Threats, violence common reaction to political change

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A coffin placed on a Missouri congressman's lawn. Bricks thrown through the windows of numerous Democratic Party offices. Death threats via phone, e-mail and fax flooding congressional offices....

"It all makes me ill," said Leonard Zeskind, president of the Institute for Research & Education on Human Rights, which has tracked the tea party movement. "It is a level of mendacity, social mendacity that has gripped

Violence has reared its ugly head repeatedly in American political history, from a politically motivated pistol duel between former Vice President Aaron Burr and former Treasury Secretary Alexander Hamilton to the Civil War to the Oklahoma City bombing.

And while discourse may seem crude now, personal and political allegations in modern times pale in comparison to some of the shenanigans that took place in the 1800s.

Look no further than Sen. Charles Sumner, who in 1856 mocked both the speech patterns of the stroke-afflicted Sen. Andrew Butler and the physical appearance of Mr. Butler's mistress on the Senate floor.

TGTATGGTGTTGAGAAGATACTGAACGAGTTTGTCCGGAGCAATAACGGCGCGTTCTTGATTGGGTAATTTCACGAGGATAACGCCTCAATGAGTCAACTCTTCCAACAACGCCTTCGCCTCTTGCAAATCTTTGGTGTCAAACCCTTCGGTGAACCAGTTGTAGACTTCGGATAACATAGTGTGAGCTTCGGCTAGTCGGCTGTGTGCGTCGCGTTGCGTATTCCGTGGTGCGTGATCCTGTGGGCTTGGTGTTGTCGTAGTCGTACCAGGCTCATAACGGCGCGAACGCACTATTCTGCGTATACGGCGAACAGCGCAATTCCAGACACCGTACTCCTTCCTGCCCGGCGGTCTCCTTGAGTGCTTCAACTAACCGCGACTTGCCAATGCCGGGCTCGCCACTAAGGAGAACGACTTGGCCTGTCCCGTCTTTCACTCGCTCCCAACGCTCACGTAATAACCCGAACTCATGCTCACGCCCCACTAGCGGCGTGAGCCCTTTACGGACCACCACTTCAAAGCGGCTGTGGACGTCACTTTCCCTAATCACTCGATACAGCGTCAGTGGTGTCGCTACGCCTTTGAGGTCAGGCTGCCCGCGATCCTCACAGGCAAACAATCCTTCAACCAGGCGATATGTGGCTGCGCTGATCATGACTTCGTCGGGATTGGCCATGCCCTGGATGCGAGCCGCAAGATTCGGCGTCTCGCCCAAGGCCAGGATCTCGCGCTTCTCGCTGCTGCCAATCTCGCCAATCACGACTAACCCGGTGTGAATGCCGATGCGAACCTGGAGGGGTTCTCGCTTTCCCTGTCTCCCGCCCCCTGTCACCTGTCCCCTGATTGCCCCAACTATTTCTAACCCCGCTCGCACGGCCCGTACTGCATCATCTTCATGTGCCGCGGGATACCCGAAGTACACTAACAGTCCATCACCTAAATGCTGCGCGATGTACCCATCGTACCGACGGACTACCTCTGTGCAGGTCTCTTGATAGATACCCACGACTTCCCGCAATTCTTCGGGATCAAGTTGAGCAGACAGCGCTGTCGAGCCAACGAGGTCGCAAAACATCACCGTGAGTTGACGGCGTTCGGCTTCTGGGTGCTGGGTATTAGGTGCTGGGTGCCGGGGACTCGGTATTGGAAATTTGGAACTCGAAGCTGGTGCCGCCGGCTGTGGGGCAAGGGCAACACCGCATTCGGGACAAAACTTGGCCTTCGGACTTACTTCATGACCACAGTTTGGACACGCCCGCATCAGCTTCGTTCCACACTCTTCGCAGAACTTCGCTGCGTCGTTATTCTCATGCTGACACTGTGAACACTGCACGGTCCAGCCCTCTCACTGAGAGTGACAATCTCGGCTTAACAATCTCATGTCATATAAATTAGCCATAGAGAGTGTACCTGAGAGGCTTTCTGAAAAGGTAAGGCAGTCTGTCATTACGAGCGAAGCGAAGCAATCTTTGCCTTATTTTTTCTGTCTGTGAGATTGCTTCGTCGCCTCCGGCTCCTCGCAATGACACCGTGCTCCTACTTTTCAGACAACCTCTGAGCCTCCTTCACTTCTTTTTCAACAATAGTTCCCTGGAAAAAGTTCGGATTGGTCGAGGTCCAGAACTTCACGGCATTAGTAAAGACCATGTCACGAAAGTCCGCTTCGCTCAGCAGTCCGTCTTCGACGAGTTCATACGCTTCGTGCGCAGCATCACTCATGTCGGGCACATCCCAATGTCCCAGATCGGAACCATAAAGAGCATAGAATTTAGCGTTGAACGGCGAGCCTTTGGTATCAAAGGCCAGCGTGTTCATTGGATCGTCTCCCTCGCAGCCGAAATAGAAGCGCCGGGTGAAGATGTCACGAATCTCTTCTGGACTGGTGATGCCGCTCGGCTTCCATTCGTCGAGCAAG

Two days later, he was badly beaten with a cane on the Senate floor by Congressman Preston Brooks, a relative of Mr. Butler's, and injured so badly he did not attend Senate proceedings for the next three years.

Riots, threats and mob movements have followed the passage of other legislation, from the Whiskey Rebellion to the Civil Rights Act.

"There's a nasty threat of violence in American life -- there are obviously people for whom this is what they live for," said Mr. Zeskind. "The notion that you could, with impunity, attack people if you had certain racist views, that goes back to lynching for god sakes."...

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Greg L Reinders - 3/27/2010

Violence is the resort of is not new in politics, but it has historically the thugs of society, acting for someone above them I think the Tea bagger fit this.